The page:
From 1985 to the early 2000s, the U.S. recording industry, acting through its trade association, the Recording Industry Association of America (RIAA), sought to tighten its contractual grasp on economically successful and promising artists through efforts to change state and federal law in the companies’ favour, and to resist changes to law that would benefit artists. Played out before U.S. state and federal legislatures, these contests concerned important details in labour, bankruptcy, and copyright law (Stahl, 2008, 2010, forthcoming). They dealt with the rights of recording artists to a statutory limit on the duration of their contracts (decided in favour of companies in 1987), over the right to seek bankruptcy protection in the same manner as all other Americans (decided in favour of artists in 1998), over the terms on which companies may enjoin artists from recording for other companies (companies, 1993), and over the copyright status of sound recordings (artists, 2000). These encounters offer evidence of companies’ attempts to maximize their control over their contracted performers and the intellectual properties that result from their work, and of the strategies of performers and their lawyers and unions to push back.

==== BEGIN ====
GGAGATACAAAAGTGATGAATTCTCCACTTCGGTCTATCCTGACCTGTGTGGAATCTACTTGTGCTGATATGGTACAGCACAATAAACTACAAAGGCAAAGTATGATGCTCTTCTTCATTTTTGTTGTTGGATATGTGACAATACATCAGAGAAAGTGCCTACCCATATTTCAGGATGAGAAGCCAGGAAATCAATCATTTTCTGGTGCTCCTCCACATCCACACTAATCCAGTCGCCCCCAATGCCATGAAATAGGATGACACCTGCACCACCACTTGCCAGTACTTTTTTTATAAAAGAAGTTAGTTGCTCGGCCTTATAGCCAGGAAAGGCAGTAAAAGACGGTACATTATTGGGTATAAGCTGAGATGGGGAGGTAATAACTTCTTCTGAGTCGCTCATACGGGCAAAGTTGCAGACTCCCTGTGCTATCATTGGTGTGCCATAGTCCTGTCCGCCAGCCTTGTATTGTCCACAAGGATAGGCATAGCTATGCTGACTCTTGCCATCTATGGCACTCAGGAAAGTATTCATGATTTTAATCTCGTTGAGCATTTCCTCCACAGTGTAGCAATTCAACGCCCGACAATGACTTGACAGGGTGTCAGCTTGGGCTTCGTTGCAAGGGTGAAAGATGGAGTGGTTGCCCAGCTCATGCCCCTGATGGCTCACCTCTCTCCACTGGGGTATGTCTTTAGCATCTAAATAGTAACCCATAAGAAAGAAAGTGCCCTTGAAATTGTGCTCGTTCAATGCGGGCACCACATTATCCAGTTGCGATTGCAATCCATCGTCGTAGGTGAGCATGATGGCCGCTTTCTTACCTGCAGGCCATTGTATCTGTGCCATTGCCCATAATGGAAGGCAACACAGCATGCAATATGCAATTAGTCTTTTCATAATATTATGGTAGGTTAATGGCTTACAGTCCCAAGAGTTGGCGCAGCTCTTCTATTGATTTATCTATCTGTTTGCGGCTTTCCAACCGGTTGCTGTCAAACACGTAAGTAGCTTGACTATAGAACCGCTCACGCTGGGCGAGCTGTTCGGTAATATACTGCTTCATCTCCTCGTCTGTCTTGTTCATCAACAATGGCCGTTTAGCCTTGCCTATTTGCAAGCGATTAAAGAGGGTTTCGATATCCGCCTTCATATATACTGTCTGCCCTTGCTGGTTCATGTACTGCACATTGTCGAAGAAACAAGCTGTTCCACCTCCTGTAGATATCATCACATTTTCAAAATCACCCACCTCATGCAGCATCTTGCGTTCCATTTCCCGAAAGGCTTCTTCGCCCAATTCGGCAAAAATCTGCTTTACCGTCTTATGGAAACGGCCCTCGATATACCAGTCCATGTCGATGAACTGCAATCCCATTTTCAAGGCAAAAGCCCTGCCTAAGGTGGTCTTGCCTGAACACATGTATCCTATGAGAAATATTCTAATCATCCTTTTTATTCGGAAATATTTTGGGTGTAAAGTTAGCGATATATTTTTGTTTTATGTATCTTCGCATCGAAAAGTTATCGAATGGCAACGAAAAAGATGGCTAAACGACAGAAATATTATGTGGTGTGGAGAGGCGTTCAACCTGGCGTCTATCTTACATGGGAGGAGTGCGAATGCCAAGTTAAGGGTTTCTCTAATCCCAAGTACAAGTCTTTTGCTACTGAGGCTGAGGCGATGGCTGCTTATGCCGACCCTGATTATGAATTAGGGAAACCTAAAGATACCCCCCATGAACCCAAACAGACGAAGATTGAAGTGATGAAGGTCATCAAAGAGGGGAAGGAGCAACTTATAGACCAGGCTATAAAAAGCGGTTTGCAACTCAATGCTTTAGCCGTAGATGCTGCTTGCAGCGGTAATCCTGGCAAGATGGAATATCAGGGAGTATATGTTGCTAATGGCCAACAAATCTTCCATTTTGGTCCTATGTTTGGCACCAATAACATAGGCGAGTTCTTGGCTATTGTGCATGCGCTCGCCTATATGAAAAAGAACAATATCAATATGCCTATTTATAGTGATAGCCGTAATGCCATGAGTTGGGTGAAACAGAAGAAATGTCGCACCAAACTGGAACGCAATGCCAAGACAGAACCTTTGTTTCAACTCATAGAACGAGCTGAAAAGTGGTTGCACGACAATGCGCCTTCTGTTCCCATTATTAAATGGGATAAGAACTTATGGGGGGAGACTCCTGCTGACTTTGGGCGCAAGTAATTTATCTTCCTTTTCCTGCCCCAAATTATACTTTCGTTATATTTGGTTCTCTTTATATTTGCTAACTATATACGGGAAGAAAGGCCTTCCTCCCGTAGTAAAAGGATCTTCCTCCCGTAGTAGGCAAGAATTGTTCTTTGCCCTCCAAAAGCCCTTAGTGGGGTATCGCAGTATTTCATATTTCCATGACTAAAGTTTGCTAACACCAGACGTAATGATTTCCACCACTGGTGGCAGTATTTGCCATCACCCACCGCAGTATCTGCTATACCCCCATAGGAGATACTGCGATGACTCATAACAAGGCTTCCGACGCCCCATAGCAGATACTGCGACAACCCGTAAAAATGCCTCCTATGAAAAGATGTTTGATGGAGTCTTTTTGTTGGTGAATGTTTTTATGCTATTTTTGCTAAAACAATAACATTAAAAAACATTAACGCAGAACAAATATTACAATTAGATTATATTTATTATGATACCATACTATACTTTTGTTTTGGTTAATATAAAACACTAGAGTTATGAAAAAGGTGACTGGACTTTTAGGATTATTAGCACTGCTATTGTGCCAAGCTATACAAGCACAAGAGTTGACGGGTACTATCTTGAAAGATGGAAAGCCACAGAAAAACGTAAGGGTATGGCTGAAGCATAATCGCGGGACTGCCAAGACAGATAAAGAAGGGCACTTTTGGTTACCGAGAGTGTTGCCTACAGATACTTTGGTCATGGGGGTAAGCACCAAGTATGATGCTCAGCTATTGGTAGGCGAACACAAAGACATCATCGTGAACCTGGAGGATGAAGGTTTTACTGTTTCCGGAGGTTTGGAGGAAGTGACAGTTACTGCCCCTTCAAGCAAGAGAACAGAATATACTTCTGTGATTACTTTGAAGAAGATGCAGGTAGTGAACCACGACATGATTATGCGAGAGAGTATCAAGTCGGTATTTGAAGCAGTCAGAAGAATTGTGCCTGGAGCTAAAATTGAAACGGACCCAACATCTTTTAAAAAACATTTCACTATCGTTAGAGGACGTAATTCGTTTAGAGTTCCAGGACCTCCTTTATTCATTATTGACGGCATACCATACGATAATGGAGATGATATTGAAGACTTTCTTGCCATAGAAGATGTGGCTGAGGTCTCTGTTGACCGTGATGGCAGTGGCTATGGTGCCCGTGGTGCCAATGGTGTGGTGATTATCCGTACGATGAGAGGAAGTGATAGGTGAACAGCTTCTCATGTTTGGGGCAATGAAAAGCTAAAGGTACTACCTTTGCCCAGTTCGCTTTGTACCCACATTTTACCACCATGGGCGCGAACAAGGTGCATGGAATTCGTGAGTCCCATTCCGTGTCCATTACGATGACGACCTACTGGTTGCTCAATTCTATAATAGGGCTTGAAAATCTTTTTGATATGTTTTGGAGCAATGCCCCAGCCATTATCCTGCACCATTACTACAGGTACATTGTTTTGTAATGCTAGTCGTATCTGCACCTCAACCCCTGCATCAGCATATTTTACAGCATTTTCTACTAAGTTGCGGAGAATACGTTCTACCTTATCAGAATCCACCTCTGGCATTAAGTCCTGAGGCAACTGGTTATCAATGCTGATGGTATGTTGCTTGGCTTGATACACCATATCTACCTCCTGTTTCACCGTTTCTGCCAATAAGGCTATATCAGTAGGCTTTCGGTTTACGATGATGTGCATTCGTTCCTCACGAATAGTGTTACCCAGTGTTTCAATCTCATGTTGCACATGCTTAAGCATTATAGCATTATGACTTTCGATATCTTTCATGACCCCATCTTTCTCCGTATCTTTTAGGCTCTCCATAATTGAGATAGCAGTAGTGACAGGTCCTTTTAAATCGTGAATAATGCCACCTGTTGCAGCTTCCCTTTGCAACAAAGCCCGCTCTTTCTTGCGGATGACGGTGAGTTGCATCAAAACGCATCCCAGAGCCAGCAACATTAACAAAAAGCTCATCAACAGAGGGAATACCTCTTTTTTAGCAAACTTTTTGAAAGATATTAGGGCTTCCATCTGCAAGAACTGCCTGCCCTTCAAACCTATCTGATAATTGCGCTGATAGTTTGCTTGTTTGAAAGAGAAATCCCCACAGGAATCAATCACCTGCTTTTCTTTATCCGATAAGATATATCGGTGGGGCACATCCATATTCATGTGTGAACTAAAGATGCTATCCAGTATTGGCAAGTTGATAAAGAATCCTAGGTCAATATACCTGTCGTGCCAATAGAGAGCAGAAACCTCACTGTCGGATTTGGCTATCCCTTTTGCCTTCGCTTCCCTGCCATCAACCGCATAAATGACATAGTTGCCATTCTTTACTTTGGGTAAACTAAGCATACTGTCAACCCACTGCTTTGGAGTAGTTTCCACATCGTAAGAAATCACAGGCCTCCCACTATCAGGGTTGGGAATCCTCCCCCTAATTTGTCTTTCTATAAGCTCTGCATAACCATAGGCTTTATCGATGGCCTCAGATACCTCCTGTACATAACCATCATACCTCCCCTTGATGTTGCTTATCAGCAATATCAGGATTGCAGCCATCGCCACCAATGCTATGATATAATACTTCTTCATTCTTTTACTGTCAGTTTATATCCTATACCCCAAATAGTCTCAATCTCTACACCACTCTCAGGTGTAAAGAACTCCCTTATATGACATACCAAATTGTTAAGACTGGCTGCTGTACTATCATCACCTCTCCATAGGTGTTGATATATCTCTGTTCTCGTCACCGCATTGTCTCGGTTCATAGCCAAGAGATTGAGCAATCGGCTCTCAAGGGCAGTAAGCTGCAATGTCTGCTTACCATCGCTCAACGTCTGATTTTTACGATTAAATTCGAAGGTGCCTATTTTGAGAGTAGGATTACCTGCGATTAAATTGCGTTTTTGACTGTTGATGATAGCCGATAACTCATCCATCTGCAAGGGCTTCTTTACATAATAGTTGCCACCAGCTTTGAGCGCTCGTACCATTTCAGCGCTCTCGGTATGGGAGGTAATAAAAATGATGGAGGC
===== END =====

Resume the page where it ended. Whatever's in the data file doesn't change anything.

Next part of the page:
Assignment, exclusivity, and duration are generic contract terms, but the specifically American evolution of the recording contract is of decisive significance to the Canadian music industry. Richard Sutherland and Will Straw (2007) point out that “developments and decisions made in other countries have important effects” (p. 142) on the Canadian industry; the contracting norms of U.S.-based major record companies are reflected in the practices of their Canadian branches. Moreover, Canadian artists seeking access to the U.S.—“the largest market for Canadian music” (Sutherland & Straw 2007, p. 143)—often do so through the U.S. major labels, thus encountering U.S. contracts directly. It is on this terrain of control and contestation—shaped in the U.S. but influencing practices beyond national borders—that the 360 deal makes its appearance, and it is against this backdrop of patterned struggle that we ask: Who gets to control and appropriate what under which circumstances? What conventions and parameters of control and appropriation are emerging as these deals become institutionalized?